I have just written to Cambridge City Council’s web-team and the major party leaders on the City Council:
Dear Cambridge City Council Web Team,
I would like to suggest that Cambridge City Council does more to make the 2009/10 “Council Tax Leaflet”, which is available from the County Council website, accessible to Cambridge residents via the City Council website. This could be done either by hosting a copy of the document, or providing a link to it on the County Council site at:
This leaflet explains how the council tax, which people pay to Cambridge City Council, is spent. Many electors in Cambridge don’t get sent the leaflet such as:
- Those living in properties classified as HMOs by the Local Government Finance Act where the landlord is liable for council tax.
- Those living in shared houses not classified as HMOs, but where the council (illegally in my view) deems the landlord liable for council tax.
In the latter two categories individuals pay council tax but are not informed how it is spent. I think it is important this information is made easily accessible to all Cambridge residents. (These people are also disenfranchised when it comes to many related consultations eg. that run on the level of the policing precept). In Cambridge I estimate this affects around a quarter of the electorate. It is not just those who pay council tax directly who get a say in the way the councils run and who need to be informed about the council’s spending.
There are regulations which set out what has to be included in the document and how it has to be distributed. That there is no statutory requirement for council tax collecting authorities to place the information in the council tax leaflet online is in my view a serious deficiency in the law. Despite this many local authorities do place their council tax leaflets on their websites.
The city has a very high level of population turnover and making the document available online would ensure it is accessible those residents who arrived after distribution for the year. I expect those wishing to refer to it later in the year may find it easier to find it again online that to remember where they filed it (if they kept it at all). I was looking for an electronic copy of this leaflet recently, and would have found it much quicker had it been available on, or via the City Council website. As it is the City Council which collects the council tax, it is the City Council which I look to for details of how it is spent.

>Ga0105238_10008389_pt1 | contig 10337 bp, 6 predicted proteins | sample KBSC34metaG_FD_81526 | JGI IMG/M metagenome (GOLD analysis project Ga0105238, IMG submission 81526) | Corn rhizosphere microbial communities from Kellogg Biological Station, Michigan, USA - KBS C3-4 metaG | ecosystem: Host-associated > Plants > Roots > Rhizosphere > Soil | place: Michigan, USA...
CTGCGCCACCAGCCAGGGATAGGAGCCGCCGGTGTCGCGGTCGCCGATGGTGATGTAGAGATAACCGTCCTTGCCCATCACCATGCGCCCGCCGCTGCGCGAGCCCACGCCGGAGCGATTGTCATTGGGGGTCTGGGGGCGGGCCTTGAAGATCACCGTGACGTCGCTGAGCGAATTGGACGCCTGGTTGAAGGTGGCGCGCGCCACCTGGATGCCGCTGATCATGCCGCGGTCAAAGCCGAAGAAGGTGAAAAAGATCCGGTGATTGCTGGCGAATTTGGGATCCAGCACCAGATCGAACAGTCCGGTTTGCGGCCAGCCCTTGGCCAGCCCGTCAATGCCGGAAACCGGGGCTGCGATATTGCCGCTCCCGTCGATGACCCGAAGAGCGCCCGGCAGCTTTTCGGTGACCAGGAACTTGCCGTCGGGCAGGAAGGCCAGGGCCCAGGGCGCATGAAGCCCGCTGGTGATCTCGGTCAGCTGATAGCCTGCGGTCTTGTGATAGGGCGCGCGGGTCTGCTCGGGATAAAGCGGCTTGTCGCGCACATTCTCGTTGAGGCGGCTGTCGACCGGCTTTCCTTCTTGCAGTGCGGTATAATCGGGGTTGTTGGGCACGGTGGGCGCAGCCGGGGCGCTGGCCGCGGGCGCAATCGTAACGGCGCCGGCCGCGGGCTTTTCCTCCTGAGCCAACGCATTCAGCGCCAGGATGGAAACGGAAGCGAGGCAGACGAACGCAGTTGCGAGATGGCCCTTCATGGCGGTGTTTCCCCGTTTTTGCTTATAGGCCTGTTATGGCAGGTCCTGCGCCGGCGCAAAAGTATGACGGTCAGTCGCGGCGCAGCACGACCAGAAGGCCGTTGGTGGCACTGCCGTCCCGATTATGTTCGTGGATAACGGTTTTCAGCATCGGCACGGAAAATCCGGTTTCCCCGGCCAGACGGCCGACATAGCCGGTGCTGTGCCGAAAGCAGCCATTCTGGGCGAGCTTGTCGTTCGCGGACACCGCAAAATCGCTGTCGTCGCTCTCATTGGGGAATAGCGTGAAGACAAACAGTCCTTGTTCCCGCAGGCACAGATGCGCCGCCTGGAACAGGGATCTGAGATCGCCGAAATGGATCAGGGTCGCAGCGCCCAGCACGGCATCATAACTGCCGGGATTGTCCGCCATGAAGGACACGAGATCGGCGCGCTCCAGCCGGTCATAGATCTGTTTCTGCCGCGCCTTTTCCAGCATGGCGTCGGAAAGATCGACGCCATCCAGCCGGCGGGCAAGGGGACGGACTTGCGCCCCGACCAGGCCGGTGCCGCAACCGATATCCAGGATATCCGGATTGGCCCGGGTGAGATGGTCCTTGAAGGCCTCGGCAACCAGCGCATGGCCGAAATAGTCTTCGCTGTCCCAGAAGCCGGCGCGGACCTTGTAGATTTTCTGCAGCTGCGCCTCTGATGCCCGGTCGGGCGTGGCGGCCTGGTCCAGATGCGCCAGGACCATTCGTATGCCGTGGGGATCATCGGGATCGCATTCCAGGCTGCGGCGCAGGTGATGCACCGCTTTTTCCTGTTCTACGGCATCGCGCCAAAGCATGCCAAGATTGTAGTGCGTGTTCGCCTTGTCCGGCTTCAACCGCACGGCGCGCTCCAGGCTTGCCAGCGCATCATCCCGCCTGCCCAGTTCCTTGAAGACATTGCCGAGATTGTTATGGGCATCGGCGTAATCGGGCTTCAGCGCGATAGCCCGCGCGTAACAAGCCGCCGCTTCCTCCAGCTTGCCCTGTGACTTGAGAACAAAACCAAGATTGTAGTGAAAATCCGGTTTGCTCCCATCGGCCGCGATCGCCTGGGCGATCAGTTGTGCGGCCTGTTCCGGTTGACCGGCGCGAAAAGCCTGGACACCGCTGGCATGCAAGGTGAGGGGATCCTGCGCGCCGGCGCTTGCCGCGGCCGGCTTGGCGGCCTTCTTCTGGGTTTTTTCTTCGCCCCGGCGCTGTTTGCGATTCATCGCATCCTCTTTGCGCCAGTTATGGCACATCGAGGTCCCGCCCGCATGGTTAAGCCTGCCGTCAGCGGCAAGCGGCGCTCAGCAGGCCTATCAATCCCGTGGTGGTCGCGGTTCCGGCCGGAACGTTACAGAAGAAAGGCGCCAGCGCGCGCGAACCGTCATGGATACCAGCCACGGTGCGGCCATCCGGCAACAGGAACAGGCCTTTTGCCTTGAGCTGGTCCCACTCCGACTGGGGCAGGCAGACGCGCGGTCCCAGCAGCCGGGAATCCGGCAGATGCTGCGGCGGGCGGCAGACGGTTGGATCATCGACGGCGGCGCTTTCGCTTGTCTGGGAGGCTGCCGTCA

I have been campaigning for over two years to get this leaflet published online. (Leader of the Council Ian Nimmo-Smith blamed problems with rights to photographs for the failure to put the 2008/9 document online when I questioned him about this at the June 2008 North Area Committee ). It is fantastic to see that the whole document has now been placed online by someone – The County Council. (The Fire Authority publish pages relating to them online, but not the whole document).
I think if Cambridge City Council either linked to, or hosted a copy of the document, on its website it would help those trying to find information on the council’s finances and what the council does with the Council Tax is collects. The finance information on the council’s webpages links straight to the annual report and statement of accounts; which have their place but the council tax leaflet is, by design, a significantly more accessible and easier to read document. As well as the council’s finance pages, the council’s “About Council Tax” page would be another location from which a link to the document would I believe be of benefit.
On a related point the council has removed its “financial publications archive” from the web. In order to assist those trying to make sense of the council’s current financial documents I suggest this page be re-instated.
Cambridge City Council Income
Breakdown of Council Tax Vs Government Grant
The key pie-chart showing the contribution council tax makes to Cambridge City Council’s income fails to show how much other revenue is generated locally, from commercial property rates, housing rents, commercial rents, and other council activities. Much of this money is pushed round in circles – to central government and back – which adds to the complexity of local government finance.